Siena and "our" Simone Martini

I am a very selective art book reader. To be honest after many years I prefer to get back to only one but very special book: Waldemar Lysiak "White Man Painting" ( 8 volumes, first published 1997 ). I read and then I travel to see the paintings with my own eyes.

This time we first went to Siena, Tuscany, Italy. Palazzo Pubblico. Two giant Simone Martini frescos: Guidoriccio da Fogliano and Maestà.

Siena - XIVth century. The dusk of Renaissance. First secular ( non-religious ) painting of modern era. Guigoricco was a Condottiere - an Italian soldier of fortune. Rich, bold and beautifully dressed, he marches through the Tuscany landscape after the seize of the city of Montemassi.

The painting has yet still a very primitive, post-Gothic perspective. But the whole beauty of the fresco is hidden in its dynamic but proud pose of Guigoricco on his horse. He really seems to be "Clint Eastwood of the XIVth century" ( W.Lysiak ).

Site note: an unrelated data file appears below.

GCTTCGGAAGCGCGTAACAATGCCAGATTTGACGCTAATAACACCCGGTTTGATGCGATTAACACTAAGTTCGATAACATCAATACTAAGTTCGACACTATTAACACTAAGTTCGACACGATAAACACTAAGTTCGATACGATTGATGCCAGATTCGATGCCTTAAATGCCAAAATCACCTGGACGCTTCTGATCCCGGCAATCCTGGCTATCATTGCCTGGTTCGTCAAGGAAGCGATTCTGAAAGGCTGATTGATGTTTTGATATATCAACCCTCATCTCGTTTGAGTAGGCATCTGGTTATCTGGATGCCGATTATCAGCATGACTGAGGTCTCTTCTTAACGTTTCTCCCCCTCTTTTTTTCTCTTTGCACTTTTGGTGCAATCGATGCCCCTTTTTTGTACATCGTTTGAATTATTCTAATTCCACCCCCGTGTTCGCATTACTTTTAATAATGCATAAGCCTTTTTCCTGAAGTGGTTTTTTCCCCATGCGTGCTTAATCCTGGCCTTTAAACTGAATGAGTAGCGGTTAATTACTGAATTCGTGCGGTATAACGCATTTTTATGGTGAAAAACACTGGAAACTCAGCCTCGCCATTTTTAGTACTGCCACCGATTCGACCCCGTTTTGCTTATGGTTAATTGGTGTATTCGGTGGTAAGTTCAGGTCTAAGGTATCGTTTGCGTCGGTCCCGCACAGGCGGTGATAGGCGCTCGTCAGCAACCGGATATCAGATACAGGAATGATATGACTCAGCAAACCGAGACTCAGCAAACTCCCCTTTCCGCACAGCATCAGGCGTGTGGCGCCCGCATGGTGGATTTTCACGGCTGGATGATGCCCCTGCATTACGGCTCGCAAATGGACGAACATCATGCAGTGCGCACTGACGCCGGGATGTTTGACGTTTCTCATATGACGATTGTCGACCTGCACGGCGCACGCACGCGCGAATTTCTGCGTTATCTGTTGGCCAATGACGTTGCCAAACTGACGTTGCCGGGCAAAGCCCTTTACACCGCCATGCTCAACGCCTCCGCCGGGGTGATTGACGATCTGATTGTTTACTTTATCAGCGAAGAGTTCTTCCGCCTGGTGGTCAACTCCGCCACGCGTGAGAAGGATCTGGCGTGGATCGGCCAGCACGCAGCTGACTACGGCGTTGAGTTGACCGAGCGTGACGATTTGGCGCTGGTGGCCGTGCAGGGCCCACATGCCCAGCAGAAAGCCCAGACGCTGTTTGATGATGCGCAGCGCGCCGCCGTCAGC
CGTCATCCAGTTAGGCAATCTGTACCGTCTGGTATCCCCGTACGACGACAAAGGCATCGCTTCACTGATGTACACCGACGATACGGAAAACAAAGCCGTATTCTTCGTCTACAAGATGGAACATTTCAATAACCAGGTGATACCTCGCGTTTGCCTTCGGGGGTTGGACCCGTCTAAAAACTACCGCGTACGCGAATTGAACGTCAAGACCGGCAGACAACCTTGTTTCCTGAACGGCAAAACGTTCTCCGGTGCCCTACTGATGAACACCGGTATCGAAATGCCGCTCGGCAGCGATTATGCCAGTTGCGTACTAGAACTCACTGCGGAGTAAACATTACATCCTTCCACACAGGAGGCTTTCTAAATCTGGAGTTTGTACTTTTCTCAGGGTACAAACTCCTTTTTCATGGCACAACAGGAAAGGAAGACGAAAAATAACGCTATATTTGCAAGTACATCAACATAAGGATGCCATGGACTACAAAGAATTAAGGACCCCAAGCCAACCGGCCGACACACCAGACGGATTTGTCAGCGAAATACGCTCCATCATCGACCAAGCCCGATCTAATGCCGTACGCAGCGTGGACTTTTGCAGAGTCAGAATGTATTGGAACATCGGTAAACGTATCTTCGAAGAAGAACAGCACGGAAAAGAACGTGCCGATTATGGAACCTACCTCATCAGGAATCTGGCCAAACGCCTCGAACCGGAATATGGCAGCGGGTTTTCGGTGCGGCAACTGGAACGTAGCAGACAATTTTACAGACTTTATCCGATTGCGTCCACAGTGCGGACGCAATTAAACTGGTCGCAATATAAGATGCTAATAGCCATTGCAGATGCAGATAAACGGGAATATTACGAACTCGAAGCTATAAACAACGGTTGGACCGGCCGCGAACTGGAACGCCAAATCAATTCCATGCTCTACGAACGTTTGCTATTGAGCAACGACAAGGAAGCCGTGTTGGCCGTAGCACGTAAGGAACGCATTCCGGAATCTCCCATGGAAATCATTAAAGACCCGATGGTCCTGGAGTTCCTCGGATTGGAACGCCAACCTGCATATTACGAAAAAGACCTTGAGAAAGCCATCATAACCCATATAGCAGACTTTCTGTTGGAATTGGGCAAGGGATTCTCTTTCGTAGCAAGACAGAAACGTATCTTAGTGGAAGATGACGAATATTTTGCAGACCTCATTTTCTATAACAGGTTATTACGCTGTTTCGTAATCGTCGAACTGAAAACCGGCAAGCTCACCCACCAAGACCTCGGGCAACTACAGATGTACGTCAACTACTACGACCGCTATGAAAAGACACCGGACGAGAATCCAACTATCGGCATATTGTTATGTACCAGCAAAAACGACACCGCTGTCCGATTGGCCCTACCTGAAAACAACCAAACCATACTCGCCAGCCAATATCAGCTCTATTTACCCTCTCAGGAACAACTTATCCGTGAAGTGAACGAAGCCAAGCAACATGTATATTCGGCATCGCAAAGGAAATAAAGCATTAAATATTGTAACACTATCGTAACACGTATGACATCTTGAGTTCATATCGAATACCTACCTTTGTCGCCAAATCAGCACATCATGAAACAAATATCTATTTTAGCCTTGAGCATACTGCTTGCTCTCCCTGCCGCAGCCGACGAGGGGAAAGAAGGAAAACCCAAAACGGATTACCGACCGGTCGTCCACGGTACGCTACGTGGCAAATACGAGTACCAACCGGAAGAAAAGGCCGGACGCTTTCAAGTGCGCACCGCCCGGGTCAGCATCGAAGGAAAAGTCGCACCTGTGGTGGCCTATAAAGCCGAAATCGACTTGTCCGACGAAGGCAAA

Guidoriccio da Fogliano. c. 1328. Fresco. Palazzo Pubblico, Sala del Mappamondo, Siena, Italy

Maestà means ‘majesty’. It is used to describe a representation of the Virgin and Child enthroned as the Queen of Heaven, surrounded by a court of saints. Maestà by Martini is one of his early paintings. Very much Gothic in style. No perspective, no landscape, all the saints and the altar are painted in Byzantium style. But look at the saints faces: they are so non-Gothic and so much different from the Giotto saints. These faces come from Renaissance: full of human feelings of adornment and compassion.

Maestà. 1317. Fresco. Palazzo Pubblico, Sala del Mappamondo, Siena, Italy.

Camera: NIKON D80. ISO 1200. Neat Image post-processing.
BTW. No photos allowed at Palazzo Pubbilco ;)

Maciek. 24.04.2009